After treatment, turn the ultrasound machine off. Remove excess gel from your skin and clean the sound head with a cloth.
The frequency of treatment for therapeutic ultrasound varies depending on your condition and the preferences of your healthcare provider. In my experience with ultrasound, I recommend three sessions per week as a happy middle ground for most people’s needs.
Exercises to Complement Ultrasound for Arthritis
One way to enhance the effects of therapeutic ultrasound for arthritis is to pair it with exercise. With the right exercises, you can promote lubrication, circulation, and flexibility in your joints, which is an excellent complement to any passive treatment such as therapeutic ultrasound.
The best exercise for you will depend on your health history and the specifics of your arthritis, so it’s a good idea to speak with your physical therapist before starting any exercise program.
Exercises for Knee Arthritis
Start with gentle movements to mobilize your knee joints, such as heel slides and windshield wipers. You can also do stretches to loosen your hamstrings, quadriceps, and calves. I often recommend bodyweight movements such as squats and step-ups or resistance exercises such as seated knee extensions for strengthening exercises.
Exercises for Hip Arthritis
Again, start with gentle movements to mobilize your hip joints, such as hip circles, leg swings, and knee hugs. You can also do stretches to loosen your hip flexors, glutes, and groin. I recommend side-lying leg lifts, band walks, and lunges for strengthening exercises.
Exercises for Shoulder Arthritis
Once again, start with gentle movements to mobilize your shoulder joints, such as shoulder rolls, arm circles, and pendulum swings. Stretches to loosen your chest, back, and neck muscles may be helpful. For strengthening exercises, I often educate my patients on different movements to strengthen the rotator cuff and other supporting shoulder muscles.
Exercises for Arthritis of the Hand
Like other joints, focus on gentle movements to mobilize your hand joints, such as finger bends, thumb touches, and wrist circles. Keeping up on stretches for your finger and wrist muscles is also essential. Strengthening exercises such as putty or ball squeezes and resisted finger extensions help keep the muscles of your hand strong.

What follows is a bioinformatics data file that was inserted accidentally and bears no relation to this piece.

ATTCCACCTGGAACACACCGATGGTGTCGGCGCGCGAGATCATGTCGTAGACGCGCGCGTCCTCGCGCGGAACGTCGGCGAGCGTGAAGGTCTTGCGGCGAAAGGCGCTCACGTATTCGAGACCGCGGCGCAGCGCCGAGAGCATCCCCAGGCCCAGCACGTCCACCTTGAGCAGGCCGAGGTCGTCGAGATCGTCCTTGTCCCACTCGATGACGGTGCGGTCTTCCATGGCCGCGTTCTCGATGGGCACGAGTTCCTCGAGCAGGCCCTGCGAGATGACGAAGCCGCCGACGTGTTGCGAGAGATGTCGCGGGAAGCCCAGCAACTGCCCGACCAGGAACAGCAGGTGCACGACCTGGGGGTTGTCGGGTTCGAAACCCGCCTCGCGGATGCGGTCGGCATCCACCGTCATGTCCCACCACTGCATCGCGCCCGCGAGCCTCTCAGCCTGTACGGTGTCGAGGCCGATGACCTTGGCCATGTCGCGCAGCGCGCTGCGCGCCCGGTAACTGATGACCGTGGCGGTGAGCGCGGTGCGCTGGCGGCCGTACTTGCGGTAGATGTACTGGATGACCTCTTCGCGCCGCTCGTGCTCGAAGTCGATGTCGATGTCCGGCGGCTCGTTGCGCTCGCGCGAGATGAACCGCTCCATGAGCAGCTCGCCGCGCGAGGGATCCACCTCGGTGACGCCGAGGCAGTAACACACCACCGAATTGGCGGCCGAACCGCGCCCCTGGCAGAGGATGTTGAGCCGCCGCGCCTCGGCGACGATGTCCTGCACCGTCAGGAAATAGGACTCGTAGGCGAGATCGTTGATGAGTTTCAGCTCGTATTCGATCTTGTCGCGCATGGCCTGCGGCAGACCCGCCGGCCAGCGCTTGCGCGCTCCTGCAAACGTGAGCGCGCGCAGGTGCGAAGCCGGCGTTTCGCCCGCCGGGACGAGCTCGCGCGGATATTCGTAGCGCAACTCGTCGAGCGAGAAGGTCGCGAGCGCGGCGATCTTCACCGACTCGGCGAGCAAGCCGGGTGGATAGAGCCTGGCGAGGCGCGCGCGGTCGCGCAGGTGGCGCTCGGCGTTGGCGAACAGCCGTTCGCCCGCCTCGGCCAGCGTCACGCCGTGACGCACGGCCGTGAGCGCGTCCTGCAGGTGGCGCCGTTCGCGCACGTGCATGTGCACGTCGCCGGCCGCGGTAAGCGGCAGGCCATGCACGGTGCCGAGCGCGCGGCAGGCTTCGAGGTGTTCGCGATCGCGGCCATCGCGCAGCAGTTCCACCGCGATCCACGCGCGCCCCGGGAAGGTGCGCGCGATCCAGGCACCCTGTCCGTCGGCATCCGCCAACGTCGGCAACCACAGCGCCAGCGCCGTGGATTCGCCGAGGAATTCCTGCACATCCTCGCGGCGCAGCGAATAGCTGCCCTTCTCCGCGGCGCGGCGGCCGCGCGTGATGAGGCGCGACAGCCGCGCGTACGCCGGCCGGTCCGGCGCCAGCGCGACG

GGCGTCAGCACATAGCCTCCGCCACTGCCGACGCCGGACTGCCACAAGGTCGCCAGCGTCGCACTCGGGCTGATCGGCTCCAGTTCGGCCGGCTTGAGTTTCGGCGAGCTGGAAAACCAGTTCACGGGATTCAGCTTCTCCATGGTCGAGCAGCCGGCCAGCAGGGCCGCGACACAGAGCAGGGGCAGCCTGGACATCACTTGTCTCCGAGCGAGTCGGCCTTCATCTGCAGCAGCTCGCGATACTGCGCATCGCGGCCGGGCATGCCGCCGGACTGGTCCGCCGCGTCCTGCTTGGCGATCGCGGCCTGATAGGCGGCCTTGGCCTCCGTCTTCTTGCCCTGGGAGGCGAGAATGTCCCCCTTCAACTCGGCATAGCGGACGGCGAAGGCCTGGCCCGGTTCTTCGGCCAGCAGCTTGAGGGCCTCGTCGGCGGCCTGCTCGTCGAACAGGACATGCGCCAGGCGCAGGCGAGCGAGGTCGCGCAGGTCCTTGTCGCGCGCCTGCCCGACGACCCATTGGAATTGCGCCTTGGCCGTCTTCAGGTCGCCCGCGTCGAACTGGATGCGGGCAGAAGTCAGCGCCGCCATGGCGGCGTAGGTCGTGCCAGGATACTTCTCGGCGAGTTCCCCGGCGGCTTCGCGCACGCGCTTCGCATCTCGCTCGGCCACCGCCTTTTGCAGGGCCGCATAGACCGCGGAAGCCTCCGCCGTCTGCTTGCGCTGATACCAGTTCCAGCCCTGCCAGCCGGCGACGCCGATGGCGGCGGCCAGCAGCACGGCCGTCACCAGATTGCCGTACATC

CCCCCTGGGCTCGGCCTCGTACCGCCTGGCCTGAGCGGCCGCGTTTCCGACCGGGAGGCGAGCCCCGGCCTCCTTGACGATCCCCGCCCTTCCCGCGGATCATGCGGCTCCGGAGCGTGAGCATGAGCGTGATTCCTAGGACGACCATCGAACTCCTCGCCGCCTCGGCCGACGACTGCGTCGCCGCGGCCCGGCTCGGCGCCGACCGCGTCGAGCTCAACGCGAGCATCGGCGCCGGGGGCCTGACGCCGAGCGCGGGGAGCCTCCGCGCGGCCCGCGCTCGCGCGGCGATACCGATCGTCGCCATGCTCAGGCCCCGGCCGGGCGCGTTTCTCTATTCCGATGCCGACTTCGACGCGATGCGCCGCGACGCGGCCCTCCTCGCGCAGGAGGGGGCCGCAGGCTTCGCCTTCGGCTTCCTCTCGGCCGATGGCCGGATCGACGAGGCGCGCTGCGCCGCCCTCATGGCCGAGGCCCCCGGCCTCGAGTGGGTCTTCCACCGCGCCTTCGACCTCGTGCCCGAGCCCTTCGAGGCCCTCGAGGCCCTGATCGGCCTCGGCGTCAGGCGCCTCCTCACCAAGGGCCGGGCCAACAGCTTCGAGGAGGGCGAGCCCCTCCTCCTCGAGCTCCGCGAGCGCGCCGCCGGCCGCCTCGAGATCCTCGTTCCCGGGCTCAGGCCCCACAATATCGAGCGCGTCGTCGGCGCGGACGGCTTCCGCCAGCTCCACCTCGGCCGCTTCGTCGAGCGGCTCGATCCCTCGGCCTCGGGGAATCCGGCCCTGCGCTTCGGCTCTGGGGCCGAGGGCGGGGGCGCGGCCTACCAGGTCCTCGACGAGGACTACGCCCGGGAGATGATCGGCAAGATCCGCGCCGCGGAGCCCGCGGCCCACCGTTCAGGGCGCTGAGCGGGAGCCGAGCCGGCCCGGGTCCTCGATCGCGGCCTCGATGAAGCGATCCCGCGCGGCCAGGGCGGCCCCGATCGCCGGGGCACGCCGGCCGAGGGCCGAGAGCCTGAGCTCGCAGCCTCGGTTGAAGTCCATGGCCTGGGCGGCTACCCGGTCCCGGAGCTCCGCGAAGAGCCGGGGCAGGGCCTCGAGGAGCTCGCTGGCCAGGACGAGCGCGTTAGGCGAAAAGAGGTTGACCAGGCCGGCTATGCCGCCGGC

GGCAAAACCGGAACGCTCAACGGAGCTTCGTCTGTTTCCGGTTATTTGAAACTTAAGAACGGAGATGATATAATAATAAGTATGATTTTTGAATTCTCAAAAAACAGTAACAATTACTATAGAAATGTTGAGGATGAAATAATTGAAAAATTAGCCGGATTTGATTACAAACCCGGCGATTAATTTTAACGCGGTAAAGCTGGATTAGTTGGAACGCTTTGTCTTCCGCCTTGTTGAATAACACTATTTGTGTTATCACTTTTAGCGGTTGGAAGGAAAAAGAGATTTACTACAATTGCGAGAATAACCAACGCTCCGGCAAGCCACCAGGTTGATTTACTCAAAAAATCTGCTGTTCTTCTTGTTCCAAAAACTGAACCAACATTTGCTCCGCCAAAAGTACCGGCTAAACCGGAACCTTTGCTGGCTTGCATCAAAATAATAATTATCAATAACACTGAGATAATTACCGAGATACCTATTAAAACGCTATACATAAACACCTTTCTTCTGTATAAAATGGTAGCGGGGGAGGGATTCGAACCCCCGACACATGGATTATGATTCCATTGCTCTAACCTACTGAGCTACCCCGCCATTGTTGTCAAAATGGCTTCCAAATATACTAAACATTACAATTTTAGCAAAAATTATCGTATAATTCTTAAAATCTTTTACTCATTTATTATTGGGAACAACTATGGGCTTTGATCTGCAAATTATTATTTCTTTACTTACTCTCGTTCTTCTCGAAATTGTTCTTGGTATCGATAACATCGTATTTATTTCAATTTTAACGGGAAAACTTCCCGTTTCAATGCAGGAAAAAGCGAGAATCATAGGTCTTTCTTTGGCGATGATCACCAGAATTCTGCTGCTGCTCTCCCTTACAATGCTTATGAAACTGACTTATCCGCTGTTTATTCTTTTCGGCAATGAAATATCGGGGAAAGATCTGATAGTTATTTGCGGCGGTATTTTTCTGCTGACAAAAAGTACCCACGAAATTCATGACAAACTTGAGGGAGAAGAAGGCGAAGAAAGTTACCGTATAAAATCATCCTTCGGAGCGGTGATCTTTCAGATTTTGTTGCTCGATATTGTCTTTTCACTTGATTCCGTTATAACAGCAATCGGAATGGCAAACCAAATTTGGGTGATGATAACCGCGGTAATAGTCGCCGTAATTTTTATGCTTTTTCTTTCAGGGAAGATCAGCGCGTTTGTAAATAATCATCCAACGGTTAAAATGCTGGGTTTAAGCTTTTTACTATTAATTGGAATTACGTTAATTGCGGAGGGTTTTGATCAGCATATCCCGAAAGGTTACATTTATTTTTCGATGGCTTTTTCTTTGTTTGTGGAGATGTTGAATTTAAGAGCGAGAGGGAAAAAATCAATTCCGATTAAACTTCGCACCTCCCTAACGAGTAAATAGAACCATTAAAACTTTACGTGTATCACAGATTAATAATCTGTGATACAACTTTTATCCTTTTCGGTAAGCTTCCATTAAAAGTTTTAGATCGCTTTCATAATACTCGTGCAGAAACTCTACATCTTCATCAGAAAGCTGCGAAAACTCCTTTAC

These are just some examples of exercises that you can do before or after using therapeutic ultrasound for arthritis. Remember to start slowly and gradually increase the intensity and duration of the exercises as you feel comfortable. Of course, you should also listen to your body and modify any activity that causes pain or discomfort.
Therapeutic ultrasound for arthritis can be a complicated topic, but a better understanding of how it works can help you decide whether or not to include it in your treatment plan. Here are some key points to remember about therapeutic ultrasound for arthritis:
- Therapeutic ultrasound is an alternative treatment option for managing arthritis pain.
- It uses sound waves to generate heat and vibration in tissues affected by arthritis.
- Benefits include reducing pain, improving flexibility, enhancing tissue healing, and preventing joint degeneration.
- Risks include potential burns, skin irritation, nerve damage, and interference with some medical conditions or devices.
- While some studies support its efficacy, results are inconsistent, and it’s best used as an adjunct to other treatments.
- Applying ultrasound involves specific steps, including using gel, adjusting frequency, intensity, and duration settings, and ensuring continuous movement of the device.
- Pairing therapeutic ultrasound with targeted exercises can enhance treatment effects.
- Always consult a healthcare professional before starting therapeutic ultrasound treatments.
- Center for Disease Control and Prevention: Arthritis-Related Statistics
- Draper, D.O., Klyve, D., Ortiz, R. et al. Effect of low-intensity long-duration ultrasound on the symptomatic relief of knee osteoarthritis: a randomized, placebo-controlled double-blind study. J Orthop Surg Res 13, 257 (2018). https://doi.org/10.1186/s13018-018-0965-0
- Rohit Aiyer, Selaiman A Noori, Ke-Vin Chang, Boyoun Jung, Abdullah Rasheed, Nitin Bansal, Einar Ottestad, Amitabh Gulati, Therapeutic Ultrasound for Chronic Pain Management in Joints: A Systematic Review, Pain Medicine, Volume 21, Issue 7, July 2020, Pages 1437–1448, https://doi.org/10.1093/pm/pnz102
- Valma J Robertson, Kerry G Baker, A Review of Therapeutic Ultrasound: Effectiveness Studies, Physical Therapy, Volume 81, Issue 7, 1 July 2001, Pages 1339–1350, https://doi.org/10.1093/ptj/81.7.1339